Waitsfield residents listen to plans to develop a park next to the covered bridge. Photo: Chris Keating

The next phase of Waitsfield’s Lovett Park project was presented to community members and the majority of feedback was that people wish nothing had been done.

Weston and Sampson, the engineering company hired to design the project, presented two concepts to the community on Wednesday, September 28. The second concept was the one that they preferred the community members see versus the entire design process.

After their presentation they asked for public comment and there were also comment cards that people could fill out anonymously, although they were not used.

The landscape architect, Dan Biggs, said that the team wanted to employ a naturalistic approach to the small space that has many permitting restrictions. The largest restriction is that after the construction is done there can be no net-gain of material in the area, meaning they are unable to add any volume to the space.

The first concept, Concept A, which they moved away from, they said, involved a ramp that would stretch from the parking lot behind The Sweet Spot to the existing entrance to the space next to Peasant. On both sides of the ramp would be “naturalistic” boulders and in the open space there would be an open-air pergola.

They said that building a ramp in the space would be very difficult because of the permitting involved.

The second concept, Concept B, kept the same type of path that is there now connecting the parking lot and Bridge Street and there would be steps leading up to the road. Concept B works around current structures that are there. They would place benches over the foundation wall and wooden paneling over the retaining wall by the road.

Concept B also includes stairs that would lead down into the water, which made some members of the audience question the town’s liability.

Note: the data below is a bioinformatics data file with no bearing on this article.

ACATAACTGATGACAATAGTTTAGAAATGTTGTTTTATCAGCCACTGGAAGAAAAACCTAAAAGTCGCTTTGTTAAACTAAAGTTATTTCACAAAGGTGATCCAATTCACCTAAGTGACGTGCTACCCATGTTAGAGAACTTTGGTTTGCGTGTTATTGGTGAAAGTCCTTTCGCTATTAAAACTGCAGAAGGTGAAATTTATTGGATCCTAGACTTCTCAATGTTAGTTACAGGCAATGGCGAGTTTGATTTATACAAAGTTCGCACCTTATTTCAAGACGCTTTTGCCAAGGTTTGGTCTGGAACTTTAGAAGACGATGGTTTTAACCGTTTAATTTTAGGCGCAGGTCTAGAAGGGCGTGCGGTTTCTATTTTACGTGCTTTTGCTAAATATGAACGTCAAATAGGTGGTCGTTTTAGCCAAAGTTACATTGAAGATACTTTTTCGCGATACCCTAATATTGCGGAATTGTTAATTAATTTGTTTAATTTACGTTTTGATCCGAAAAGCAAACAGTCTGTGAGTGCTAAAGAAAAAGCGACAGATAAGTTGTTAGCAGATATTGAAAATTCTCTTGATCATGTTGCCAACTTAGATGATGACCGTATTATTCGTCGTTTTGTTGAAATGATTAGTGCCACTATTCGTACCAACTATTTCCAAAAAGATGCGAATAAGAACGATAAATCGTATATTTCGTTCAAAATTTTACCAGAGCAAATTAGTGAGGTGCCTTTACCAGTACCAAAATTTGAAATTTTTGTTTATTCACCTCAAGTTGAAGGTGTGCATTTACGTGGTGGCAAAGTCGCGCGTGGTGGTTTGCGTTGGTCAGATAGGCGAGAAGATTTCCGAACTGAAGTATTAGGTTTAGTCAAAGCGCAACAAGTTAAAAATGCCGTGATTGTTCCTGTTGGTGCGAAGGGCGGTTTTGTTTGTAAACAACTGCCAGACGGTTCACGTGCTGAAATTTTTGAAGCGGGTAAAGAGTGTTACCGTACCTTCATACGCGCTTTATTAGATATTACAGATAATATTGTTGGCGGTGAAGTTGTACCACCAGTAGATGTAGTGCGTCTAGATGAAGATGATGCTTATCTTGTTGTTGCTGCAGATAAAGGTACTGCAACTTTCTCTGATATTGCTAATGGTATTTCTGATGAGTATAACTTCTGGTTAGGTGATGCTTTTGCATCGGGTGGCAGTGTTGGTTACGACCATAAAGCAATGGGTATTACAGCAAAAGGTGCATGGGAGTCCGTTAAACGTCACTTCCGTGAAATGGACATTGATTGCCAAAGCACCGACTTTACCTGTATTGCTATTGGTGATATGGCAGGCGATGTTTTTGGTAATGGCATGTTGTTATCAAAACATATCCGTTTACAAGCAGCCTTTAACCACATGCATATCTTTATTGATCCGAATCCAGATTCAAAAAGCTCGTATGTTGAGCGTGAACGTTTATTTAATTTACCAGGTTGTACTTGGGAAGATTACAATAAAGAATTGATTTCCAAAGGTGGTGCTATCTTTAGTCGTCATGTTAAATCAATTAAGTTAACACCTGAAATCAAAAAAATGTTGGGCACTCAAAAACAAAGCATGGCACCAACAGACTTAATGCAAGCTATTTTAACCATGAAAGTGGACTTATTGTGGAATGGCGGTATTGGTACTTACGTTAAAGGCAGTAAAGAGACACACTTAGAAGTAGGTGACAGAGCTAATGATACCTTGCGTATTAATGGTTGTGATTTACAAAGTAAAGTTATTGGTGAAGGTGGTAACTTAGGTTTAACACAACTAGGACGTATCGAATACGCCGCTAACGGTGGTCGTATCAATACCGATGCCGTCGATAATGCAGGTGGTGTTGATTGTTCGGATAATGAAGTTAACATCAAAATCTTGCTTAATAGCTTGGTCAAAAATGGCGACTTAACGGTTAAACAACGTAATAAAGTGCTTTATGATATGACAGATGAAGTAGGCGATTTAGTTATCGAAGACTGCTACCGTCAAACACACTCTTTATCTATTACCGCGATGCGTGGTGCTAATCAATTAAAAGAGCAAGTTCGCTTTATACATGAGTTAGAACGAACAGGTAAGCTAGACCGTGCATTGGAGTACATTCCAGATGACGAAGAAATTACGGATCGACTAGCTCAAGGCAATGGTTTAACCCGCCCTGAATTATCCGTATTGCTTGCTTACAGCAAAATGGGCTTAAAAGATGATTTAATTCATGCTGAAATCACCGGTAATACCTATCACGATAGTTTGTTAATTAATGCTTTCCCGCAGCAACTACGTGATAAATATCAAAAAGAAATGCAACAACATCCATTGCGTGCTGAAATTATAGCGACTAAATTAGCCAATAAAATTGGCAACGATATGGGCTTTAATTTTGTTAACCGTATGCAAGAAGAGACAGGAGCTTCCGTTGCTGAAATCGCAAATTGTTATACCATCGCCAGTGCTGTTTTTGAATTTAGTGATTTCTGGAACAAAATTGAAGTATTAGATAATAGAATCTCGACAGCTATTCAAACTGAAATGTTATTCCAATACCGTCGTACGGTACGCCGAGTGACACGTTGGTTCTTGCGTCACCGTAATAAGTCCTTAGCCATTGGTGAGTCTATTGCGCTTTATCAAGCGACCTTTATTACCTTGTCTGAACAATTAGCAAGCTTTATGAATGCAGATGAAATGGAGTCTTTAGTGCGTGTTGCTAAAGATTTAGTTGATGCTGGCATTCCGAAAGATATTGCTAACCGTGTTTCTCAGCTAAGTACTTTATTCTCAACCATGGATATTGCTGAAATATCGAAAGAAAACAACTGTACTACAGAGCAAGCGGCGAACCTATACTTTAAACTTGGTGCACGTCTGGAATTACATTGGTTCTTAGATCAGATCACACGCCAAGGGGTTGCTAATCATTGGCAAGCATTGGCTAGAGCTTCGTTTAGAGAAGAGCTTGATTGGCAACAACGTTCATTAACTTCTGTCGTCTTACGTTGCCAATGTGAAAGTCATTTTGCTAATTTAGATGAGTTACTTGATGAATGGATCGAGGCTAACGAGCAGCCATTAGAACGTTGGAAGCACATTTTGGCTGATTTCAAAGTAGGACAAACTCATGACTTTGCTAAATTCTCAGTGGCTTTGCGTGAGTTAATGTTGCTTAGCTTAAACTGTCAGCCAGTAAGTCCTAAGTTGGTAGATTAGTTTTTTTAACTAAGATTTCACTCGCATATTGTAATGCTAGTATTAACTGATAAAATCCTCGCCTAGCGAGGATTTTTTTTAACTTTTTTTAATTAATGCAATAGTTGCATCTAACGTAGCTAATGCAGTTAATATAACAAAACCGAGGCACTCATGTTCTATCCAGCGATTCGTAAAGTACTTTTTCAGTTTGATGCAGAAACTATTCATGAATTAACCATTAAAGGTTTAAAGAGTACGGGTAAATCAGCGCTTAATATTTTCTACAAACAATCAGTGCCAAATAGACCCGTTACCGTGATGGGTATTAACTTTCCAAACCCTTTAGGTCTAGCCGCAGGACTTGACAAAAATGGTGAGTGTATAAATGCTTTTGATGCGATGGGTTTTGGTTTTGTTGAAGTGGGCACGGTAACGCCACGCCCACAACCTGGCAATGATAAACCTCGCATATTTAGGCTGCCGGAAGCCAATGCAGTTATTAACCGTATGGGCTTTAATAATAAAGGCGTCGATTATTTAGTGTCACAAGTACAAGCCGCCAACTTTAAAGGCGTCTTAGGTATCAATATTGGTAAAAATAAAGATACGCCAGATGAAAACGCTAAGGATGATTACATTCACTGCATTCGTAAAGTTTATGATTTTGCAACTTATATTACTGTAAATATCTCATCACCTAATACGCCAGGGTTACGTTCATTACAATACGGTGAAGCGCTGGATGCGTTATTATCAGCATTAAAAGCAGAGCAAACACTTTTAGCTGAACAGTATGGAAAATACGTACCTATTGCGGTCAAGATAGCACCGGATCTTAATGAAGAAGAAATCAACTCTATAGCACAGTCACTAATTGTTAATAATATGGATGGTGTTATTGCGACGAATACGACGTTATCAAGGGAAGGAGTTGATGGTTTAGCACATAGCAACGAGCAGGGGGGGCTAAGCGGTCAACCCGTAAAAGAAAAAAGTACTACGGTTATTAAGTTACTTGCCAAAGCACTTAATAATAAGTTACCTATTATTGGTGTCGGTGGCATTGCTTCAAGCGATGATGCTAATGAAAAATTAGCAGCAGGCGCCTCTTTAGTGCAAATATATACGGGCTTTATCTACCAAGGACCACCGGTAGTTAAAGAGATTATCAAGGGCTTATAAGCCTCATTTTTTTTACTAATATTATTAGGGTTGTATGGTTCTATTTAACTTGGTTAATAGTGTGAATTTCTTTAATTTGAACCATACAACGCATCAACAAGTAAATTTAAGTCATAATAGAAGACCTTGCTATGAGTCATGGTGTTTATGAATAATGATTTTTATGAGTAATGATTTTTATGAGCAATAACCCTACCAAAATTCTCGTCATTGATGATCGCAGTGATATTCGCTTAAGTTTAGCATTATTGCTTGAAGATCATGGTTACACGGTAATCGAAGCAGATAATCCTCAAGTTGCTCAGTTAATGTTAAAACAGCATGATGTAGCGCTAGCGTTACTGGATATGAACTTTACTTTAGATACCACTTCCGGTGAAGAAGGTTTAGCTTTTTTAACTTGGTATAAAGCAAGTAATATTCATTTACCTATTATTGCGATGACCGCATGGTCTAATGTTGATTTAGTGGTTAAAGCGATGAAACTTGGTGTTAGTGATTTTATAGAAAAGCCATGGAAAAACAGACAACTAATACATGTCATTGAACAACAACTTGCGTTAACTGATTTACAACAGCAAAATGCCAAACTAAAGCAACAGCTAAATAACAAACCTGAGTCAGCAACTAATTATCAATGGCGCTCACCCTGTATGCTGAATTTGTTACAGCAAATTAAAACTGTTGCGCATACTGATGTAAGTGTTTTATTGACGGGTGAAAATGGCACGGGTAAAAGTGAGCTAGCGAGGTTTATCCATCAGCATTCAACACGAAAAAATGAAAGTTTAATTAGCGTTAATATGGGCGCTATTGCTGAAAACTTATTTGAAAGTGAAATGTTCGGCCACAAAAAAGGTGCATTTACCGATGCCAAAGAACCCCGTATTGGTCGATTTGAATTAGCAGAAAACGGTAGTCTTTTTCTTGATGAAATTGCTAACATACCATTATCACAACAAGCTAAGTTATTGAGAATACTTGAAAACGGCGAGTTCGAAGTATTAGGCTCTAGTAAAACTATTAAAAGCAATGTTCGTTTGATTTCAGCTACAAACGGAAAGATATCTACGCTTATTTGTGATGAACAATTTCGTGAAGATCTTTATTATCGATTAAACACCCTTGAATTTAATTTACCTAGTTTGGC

The designs will continue to be displayed at the Waitsfield town office for the remainder of this week.

After his presentations, Biggs opened up the room for comments and suggestions: “We’re definitely open to questions, comments. ... This is by no means done; we are just starting the process here,” he said.

Myndy Woodruff owns property across the river and was one of the first community members to comment. “I’m probably the person that most benefits or doesn’t benefit from what you do there,” he said.

The first concern he brought up was the need for proper water flow in case of a flood. He had spoken to a hydrologist and he said that the walls by the bridge, both wooden and concrete, should be reduced to a minimum to allow maximum flow in case of a flood.

“Of the concepts, I prefer Concept B because it enhances the existing foundation. My first choice is to do nothing,” he added.

Another community member spoke up about his experience with the area.

“It’s the most visited part of the whole Mad River Valley and I don’t care how much money you spend there – I don’t think that its going to make the quality of life any better for anyone or it isn’t going to bring one more dime to the merchants in Waitsfield, especially on Bridge Street,” the community member said. He noted that he uses the area a lot and has lived in the area for more than 40 years.

“I think we get the biggest bang for the buck by doing zero,” he said.

This sentiment was seconded by another audience member and she added that whatever is done should be done by community members.

Laura Brines of the Mad River Path Association said that she loved Concept B. “It’s simple. I love how it embraces the environment. I love the stone work and the natural planting and I’m all in favor of utilizing local businesses and garden clubs to make it come about. I just have a concern about accessibility [for wheelchairs],” she said.

Other members of the audience repeated that they would like a gradient ramp.

Biggs repeated the reasons why a ramp is very difficult in the space and added that the current ramp that is there is not compliant for wheelchair accessibility. They also said that it is accessible from the other side of the property.

“I’m just wondering the [cost] differential between cleaning things up and a couple of park benches and what you’re designing?” one audience member asked. There was no response to this question from any of the presenters.

Weston and Sampson will now go into a 30 percent design phase, which will have to be taken to the Waitsfield Select Board for approval. After that they will move to 60 percent and within three months they should be looking at a finished design.